The problem with this is that it’s shorting every party and forcing them all to work for less money than they’d be paid in a fair environment. Stunt workers require insurance. Fun fireworks for explosions require insurance and a lot of specialized expertise so nobody goes deaf or dies. Do you know what costs less? CGI! CGI explosions often don’t look as good as the real thing, but they cost less. If the story is good, fans are often willing to overlook an over-reliance on CGI where it’s unnecessary, which encourages the studio to do it more. They’ll put fake dogs into spots where real dogs could have gone, safely, because it saves them money on animal handling in the long term! To protect animals from accidents and cruelty, the animal has an agent that’s meant to vouch for it. That agent makes the real animal cost more. The studio sees this as a cost to be cut, not part of doing business. When every corner is cut, it starts to affect the way the movie feels for the worse. Actors talking to empty air don’t have the same presence as actors talking to other actors, or handling real props, or wearing something real that’s going to be digitized in post.

Again – you cannot film in actual outer space, and Rocket Raccoon could not be recreated with a real raccoon, but Sebastian the Rat is so endearing in the re-make of Suicide Squad because he’s a real rat. He’s not CGI. The same goes for Marley, in Marley and Me. Even if it makes the animal’s appearance cost more, their onscreen charisma is often worth it, if only the studio can be convinced.

More of it, Faster

The studios have become so accustomed to cheap, quick CGI that they consistently give the studio less time than they really need to render something to perfection. The CGI in that new Dr. Strange movie could have looked better if the CGI professionals were given more time to polish it, but releasing in the right season for the right price kept them from doing their best work. The CGI is meant to shortcut the practical effects specialists and assorted animal or explosives handlers out of the equation, and once it’s out of slack, it starts cutting into itself. It starts looking worse!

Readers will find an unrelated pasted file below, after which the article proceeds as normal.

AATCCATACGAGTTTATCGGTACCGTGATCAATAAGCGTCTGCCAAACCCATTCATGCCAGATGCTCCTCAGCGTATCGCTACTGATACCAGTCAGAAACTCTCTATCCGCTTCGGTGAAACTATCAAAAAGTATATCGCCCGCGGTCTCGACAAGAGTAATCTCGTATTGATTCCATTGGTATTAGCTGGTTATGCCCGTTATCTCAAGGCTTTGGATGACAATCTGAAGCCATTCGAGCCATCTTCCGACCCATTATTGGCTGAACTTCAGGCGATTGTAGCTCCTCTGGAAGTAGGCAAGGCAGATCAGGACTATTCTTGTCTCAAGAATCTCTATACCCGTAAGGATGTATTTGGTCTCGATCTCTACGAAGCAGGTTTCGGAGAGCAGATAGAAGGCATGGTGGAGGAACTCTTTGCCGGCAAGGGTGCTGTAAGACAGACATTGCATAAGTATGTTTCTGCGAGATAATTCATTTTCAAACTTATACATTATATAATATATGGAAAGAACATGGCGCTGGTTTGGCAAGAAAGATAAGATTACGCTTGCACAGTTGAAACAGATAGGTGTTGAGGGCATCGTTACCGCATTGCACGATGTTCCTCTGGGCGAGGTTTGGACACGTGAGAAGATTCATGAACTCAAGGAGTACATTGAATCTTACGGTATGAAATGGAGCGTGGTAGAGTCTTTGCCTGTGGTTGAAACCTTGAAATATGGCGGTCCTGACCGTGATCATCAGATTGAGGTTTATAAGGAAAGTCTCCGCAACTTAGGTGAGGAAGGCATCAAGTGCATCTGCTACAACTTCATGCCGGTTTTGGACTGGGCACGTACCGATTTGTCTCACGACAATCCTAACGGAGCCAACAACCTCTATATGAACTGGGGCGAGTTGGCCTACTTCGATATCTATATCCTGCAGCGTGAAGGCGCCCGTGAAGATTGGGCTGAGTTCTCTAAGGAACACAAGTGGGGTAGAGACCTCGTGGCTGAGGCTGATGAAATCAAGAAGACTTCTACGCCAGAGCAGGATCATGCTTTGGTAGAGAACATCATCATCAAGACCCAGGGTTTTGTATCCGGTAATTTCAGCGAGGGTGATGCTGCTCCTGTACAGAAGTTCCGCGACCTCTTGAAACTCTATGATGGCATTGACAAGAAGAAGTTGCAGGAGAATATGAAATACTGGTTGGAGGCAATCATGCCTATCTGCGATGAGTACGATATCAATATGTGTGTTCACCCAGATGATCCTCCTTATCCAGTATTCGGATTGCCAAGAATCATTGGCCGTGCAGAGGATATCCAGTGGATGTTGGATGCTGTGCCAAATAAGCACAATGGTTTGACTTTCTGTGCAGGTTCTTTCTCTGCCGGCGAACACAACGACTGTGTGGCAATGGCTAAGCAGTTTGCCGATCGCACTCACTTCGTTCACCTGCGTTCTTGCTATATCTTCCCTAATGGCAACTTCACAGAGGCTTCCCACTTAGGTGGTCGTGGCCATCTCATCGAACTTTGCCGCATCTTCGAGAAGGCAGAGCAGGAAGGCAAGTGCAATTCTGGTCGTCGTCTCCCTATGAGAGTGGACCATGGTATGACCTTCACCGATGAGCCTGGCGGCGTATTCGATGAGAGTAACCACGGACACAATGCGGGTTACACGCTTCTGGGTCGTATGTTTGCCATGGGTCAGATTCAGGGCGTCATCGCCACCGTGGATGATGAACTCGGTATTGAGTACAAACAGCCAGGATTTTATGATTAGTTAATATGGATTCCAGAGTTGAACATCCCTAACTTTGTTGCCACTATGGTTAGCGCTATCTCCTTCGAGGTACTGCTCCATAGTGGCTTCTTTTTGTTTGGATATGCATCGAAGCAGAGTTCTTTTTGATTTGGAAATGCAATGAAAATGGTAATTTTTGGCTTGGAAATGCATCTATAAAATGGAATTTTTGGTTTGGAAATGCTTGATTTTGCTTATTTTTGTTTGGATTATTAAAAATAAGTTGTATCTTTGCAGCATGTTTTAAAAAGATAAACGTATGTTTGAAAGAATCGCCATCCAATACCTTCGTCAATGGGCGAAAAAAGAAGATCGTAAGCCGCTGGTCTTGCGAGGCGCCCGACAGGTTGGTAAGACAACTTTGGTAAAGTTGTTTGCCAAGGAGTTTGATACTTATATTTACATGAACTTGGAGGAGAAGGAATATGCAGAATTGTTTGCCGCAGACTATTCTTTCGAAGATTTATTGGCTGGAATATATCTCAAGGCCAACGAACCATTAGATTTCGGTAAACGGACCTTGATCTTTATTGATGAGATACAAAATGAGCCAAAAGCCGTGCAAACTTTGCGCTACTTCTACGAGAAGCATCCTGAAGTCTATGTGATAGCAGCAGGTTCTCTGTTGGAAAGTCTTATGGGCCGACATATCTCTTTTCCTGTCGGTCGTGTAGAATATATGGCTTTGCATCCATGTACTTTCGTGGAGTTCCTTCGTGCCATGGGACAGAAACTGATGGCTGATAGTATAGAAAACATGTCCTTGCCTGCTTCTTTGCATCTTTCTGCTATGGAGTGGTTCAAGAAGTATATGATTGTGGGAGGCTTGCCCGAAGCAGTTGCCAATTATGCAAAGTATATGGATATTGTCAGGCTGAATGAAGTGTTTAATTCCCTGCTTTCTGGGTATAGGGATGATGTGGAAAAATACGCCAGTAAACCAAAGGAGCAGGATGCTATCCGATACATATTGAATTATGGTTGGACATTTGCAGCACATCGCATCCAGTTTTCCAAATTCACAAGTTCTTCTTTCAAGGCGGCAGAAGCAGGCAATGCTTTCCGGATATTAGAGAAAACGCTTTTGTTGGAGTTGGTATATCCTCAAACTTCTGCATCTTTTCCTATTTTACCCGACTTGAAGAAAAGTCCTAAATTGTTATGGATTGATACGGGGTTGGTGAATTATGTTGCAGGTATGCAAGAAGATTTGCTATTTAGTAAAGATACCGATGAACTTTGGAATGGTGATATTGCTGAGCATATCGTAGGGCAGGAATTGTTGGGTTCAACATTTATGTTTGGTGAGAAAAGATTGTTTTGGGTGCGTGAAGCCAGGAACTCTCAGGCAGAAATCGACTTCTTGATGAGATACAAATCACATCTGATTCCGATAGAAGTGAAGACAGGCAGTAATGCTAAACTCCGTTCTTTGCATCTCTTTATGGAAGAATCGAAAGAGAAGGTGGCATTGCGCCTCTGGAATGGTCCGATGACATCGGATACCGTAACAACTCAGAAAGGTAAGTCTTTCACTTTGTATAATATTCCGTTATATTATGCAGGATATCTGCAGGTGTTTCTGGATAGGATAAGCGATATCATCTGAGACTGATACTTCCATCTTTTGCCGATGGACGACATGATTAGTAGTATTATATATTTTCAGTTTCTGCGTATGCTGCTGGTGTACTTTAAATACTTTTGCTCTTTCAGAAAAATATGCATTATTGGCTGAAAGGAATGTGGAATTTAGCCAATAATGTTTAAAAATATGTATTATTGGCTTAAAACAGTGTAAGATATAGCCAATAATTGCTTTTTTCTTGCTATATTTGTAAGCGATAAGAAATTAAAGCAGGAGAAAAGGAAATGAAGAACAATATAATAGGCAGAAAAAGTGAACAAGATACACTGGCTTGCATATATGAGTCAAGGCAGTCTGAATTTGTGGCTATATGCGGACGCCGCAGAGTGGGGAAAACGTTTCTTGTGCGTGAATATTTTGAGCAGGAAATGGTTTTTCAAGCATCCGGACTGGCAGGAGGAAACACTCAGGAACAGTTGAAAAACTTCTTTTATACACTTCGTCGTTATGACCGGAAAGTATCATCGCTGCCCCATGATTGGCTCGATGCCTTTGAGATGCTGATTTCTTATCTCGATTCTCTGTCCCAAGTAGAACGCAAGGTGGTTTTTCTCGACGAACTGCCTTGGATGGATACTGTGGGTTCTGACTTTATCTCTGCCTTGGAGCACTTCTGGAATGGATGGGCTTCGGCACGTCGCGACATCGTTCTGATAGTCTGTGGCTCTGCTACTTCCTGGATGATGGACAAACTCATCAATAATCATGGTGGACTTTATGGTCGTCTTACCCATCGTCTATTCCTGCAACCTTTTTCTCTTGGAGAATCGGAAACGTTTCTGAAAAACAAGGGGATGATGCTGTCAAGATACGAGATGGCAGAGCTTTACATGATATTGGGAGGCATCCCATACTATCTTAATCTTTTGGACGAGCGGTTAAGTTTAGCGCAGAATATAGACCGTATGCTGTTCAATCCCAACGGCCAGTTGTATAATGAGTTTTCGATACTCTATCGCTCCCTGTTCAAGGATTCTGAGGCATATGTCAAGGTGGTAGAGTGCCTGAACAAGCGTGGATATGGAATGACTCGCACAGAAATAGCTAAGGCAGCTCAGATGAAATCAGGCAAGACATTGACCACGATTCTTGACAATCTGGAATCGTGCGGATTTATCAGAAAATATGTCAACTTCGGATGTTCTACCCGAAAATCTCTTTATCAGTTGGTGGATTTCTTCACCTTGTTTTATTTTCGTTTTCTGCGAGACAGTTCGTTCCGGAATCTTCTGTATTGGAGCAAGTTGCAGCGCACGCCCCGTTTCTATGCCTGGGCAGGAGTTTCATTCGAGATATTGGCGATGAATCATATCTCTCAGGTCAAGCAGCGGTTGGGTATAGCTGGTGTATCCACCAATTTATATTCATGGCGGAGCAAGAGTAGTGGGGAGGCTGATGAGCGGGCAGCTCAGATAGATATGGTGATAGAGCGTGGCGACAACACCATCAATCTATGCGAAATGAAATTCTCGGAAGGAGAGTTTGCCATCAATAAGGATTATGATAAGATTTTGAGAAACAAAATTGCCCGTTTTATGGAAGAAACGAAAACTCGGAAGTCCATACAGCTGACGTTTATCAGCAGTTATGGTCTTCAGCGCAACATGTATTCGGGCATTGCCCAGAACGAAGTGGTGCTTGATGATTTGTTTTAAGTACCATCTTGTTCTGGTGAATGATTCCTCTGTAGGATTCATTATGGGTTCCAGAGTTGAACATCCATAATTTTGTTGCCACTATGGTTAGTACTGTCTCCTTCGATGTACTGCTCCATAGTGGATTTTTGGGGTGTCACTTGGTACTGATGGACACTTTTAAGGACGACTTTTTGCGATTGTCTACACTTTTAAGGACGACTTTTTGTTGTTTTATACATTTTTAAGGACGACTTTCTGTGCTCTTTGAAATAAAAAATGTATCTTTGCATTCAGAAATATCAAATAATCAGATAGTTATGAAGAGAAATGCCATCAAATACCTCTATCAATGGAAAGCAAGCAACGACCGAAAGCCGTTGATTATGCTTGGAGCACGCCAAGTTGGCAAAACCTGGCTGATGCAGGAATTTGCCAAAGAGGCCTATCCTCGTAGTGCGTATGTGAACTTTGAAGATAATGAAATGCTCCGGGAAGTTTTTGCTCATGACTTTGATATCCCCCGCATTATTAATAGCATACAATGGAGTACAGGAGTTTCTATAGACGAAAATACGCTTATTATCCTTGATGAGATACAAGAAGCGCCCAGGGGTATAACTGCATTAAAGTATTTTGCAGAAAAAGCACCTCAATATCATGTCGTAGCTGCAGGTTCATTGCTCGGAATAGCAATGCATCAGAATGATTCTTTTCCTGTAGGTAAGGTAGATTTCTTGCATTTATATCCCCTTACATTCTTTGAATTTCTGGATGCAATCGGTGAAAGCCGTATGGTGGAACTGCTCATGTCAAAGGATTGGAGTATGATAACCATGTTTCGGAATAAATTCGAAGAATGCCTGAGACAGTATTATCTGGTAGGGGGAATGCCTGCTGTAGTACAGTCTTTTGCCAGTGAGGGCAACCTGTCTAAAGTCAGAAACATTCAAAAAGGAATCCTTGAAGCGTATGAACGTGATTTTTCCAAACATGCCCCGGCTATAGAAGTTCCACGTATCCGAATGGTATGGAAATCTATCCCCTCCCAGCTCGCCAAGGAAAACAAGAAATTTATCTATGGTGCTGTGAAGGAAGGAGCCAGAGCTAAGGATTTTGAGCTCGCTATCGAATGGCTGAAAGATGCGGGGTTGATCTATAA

CGI looks worse not because it’s somehow gotten worse, it looks worse because big movie studios are using it to take shortcuts where no more shortcuts can realistically be had.

Twitter: A Case Study of how Modern Websites Break Down

Elizabeth Technology March 7, 2023

Gutting is Not Always the Solution

Twitter’s meltdown should serve as a warning – while it’s possible to coast off of minimal support for a little bit, it’s not actually all that easy to keep things running on a skeleton crew. And even if Twitter still had all of its staff, would it still be standing after all those changes?

For those of you who don’t use Twitter, Musk’s purchase of the company has been a pretty huge mess for the people working under him. He fired a large percentage of the staff (more than half of the company was laid off) and encouraged those not laid off to leave by insisting Twitter was going to go ‘hardcore’ and they’d have to return to their physical offices for long hours if they valued their job. Many simply sent a salute emoji in the company’s big Slack town square and jumped ship. The people left behind are a mixed bag – engineers that like Musk a lot, people trapped under Twitter’s employment due to work visas, and everybody in between. They’re not the company’s second choice team, by any means, but there are less of them. A lot less. Some might even say it’s too few for the site to function with.

Broken New Features